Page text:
Now this sort of travel planning is exasperating, especially if you’re dragging two children and a long suffering husband along with you (what better way to spend the family holiday?!) but I’m looking forward to it. Not only because I’ve already pored over the old maps and photographs of trams and Russian-inspired architecture, but because I have the sneaky suspicion that I’ll run into scenes from my new book there.

When writing fiction, it’s important to get the details right so that the reader feels grounded. I’ve found that if I have a hazy sense of where places are, that translates to an even fuzzier impression for the reader. Details matter, from the colour of the sky to the exact distance when your calf muscles seize up trudging from the railway station. Above all, however, there’s the atmosphere of the place; a deep personal impression that shapes the mood and possibilities of the book. Sometimes, it’s so strong that it’s like another character.

Old houses hint at stories and secrets; their rooms capture the fleeting impressions of feet that have worn down wooden stairs and hands that have polished banisters. When I wrote my first book, The Ghost Bride, I was inspired by a Chinese house in Penang, Malaysia, that had fallen into disrepair. Built by a wealthy Chinese merchant to house his extended family and consisting of courtyards and rooms upon rooms, it was like a tightly constrained world. I could almost feel the weight of family obligation—very helpful when writing the tale of a young woman who is asked to marry a dead man! The decay of the house also suggested the parts of the book which take place in the Chinese world of the dead.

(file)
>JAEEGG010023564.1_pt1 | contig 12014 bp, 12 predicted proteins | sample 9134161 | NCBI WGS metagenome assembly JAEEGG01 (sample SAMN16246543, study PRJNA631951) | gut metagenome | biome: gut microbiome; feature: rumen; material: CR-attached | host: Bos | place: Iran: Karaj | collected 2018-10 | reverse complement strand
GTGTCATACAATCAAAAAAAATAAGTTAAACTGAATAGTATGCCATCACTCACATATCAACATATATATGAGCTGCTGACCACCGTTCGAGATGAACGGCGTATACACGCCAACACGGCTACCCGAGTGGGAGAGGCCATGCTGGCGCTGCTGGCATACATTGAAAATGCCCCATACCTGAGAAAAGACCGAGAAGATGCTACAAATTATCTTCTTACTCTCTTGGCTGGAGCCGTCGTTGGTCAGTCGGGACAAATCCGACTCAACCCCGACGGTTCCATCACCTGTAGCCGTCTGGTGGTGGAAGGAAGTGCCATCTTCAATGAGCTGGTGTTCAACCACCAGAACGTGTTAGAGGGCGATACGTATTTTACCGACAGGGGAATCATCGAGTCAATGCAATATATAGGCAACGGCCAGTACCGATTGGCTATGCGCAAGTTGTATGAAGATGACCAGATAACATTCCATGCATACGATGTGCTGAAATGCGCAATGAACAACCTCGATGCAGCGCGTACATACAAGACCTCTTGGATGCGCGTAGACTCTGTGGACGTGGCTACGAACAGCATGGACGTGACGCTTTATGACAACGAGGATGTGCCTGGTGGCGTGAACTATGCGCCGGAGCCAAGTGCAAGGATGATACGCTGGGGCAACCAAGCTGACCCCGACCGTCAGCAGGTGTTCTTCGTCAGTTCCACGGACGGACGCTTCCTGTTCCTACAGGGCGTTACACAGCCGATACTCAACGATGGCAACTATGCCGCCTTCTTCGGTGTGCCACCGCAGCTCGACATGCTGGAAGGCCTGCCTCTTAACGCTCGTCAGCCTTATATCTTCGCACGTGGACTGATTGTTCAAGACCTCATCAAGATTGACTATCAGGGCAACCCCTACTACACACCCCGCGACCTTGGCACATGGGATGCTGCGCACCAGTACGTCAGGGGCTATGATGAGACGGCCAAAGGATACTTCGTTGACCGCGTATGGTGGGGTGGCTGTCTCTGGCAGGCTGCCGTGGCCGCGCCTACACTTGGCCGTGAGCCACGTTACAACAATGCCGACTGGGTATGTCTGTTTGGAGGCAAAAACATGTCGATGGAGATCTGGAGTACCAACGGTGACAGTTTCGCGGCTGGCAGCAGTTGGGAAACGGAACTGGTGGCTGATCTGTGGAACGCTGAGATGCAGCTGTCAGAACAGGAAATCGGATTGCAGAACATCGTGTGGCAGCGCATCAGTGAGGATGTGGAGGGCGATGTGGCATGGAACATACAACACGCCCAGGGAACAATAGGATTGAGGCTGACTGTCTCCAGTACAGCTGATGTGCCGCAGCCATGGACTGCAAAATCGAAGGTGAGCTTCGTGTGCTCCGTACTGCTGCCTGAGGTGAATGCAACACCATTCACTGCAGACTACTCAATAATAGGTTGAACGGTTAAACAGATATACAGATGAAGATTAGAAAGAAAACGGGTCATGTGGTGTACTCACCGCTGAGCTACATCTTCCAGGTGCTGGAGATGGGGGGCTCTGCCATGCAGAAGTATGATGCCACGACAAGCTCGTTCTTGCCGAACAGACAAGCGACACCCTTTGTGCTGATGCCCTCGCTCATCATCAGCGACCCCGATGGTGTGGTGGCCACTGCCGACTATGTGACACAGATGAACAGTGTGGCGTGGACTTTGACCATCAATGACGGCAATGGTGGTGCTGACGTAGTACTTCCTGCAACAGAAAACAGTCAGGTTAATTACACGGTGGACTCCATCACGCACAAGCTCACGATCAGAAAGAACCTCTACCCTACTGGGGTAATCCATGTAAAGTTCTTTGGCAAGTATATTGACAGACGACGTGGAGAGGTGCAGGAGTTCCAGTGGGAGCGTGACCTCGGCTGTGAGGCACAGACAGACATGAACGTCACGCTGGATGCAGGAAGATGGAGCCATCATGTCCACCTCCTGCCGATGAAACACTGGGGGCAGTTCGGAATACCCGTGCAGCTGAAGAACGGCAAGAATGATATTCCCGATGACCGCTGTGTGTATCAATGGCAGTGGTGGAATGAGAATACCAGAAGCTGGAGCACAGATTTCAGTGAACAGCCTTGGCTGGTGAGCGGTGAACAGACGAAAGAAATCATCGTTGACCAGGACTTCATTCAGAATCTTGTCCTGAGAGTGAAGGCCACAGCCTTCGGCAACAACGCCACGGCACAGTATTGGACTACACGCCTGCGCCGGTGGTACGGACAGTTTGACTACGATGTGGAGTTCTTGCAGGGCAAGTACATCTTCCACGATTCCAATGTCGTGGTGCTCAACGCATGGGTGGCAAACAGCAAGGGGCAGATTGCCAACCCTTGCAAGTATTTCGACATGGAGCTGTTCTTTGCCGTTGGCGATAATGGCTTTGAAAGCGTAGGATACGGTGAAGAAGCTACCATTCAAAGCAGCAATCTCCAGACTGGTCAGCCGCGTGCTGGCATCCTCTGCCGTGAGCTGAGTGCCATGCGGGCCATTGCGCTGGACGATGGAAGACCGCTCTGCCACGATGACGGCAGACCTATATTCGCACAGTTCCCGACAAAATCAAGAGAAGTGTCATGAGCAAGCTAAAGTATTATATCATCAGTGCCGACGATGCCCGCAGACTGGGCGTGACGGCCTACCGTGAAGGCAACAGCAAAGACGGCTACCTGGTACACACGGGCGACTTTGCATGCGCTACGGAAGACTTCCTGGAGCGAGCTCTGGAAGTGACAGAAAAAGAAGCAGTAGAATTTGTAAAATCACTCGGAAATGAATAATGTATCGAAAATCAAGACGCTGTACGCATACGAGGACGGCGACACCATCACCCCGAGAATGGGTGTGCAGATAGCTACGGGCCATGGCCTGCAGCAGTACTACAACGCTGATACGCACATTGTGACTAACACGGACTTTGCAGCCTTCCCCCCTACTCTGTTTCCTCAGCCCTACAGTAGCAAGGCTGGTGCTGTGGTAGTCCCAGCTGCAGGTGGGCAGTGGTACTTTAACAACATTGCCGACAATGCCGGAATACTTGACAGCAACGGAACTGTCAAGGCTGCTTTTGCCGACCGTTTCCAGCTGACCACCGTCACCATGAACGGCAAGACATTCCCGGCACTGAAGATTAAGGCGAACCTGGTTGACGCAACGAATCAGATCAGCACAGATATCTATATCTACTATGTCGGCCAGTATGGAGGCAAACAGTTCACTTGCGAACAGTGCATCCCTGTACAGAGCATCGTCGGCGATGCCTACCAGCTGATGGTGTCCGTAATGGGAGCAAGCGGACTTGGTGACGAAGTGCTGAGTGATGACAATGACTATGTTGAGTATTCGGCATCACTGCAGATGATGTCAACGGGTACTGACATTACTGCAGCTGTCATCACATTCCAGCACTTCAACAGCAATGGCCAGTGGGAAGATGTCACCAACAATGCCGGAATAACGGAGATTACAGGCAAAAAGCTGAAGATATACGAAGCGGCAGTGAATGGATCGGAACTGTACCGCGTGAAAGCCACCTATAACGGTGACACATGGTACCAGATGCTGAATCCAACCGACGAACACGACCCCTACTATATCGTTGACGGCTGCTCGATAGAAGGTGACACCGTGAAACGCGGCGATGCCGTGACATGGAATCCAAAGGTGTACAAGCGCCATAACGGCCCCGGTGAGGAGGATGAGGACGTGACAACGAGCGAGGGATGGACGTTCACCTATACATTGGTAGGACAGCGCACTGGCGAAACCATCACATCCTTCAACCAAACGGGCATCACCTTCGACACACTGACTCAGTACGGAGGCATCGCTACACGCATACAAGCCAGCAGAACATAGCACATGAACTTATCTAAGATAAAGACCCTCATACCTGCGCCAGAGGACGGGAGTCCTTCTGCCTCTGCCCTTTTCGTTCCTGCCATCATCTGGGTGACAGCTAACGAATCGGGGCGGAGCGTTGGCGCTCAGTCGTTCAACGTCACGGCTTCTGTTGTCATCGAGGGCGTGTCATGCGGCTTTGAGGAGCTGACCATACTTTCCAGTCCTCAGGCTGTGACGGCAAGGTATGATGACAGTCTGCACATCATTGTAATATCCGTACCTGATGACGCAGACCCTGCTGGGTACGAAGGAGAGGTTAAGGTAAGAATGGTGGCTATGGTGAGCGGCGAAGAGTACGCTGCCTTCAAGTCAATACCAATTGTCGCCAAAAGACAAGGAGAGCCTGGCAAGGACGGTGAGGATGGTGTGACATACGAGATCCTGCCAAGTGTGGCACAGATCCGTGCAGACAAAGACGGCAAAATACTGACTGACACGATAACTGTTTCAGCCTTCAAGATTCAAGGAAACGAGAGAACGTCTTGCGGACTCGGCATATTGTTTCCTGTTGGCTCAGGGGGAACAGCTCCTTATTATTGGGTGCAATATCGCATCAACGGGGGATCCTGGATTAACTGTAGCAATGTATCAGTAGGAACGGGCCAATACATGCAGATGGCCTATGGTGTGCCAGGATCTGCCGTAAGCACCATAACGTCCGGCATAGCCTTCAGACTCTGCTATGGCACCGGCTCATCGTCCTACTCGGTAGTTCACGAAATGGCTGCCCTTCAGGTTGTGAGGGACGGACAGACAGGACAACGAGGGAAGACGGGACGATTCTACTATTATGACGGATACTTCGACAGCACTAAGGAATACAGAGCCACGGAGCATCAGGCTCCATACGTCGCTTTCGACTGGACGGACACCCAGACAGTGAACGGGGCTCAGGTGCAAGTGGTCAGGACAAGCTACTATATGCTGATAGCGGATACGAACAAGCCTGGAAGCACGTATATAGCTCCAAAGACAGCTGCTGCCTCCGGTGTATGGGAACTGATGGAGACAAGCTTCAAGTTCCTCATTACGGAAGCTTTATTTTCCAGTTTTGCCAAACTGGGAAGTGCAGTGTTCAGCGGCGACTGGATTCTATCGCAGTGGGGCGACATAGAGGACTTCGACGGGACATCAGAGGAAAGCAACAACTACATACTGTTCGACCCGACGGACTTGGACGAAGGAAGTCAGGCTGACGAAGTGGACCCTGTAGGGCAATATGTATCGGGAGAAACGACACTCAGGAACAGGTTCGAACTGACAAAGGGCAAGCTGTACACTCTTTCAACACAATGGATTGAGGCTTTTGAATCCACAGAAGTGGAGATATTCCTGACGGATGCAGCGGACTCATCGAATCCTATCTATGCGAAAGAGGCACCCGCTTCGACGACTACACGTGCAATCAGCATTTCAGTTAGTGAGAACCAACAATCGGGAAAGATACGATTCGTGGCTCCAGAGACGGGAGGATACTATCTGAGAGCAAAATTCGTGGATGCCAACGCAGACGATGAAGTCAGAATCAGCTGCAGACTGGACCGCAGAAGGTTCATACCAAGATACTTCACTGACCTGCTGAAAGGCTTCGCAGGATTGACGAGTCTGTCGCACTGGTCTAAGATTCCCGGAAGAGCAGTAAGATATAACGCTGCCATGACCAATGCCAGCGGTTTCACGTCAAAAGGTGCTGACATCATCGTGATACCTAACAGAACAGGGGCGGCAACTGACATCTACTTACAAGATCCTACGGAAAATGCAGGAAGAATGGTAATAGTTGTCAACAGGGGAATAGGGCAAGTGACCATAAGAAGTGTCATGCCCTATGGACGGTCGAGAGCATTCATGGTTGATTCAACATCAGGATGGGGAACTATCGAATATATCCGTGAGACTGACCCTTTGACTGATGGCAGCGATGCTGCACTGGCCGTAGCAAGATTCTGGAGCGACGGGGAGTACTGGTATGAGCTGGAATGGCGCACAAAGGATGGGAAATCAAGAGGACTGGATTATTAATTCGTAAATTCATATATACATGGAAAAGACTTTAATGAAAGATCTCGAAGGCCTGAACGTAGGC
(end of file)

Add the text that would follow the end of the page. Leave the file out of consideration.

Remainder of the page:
My second novel, The Night Tiger, is about an eleven-year-old Chinese houseboy who suspects that his master is actually a man-eating tiger. Set in 1930s Perak, I couldn’t have written it without the memory of a deserted black and white colonial house. These bungalows, left behind by the British in Malaysia and Singapore, are known as black and white houses because of their colour scheme: tropical mock Tudor dark wood, against white plaster. Some have been beautifully restored, while others lie in ruins. High-ceilinged and gracious, they have a sort of desolate charm that always makes me want to stop and look at them.

When I was a child, we went one day to explore one of these abandoned houses. In hushed silence, we peeked in through the shuttered windows, imagining the parties the empty rooms must have seen. The garden was overgrown with lalang, but you could still see traces of some kind of order. Flowering bushes were planted near the front. In the back, we found some chili padi that had grown wild and reseeded itself. It was very lonely and quiet, with a bright, sunny sadness that left a deep impression on me. I wondered what happened there, and why nobody lived in it anymore.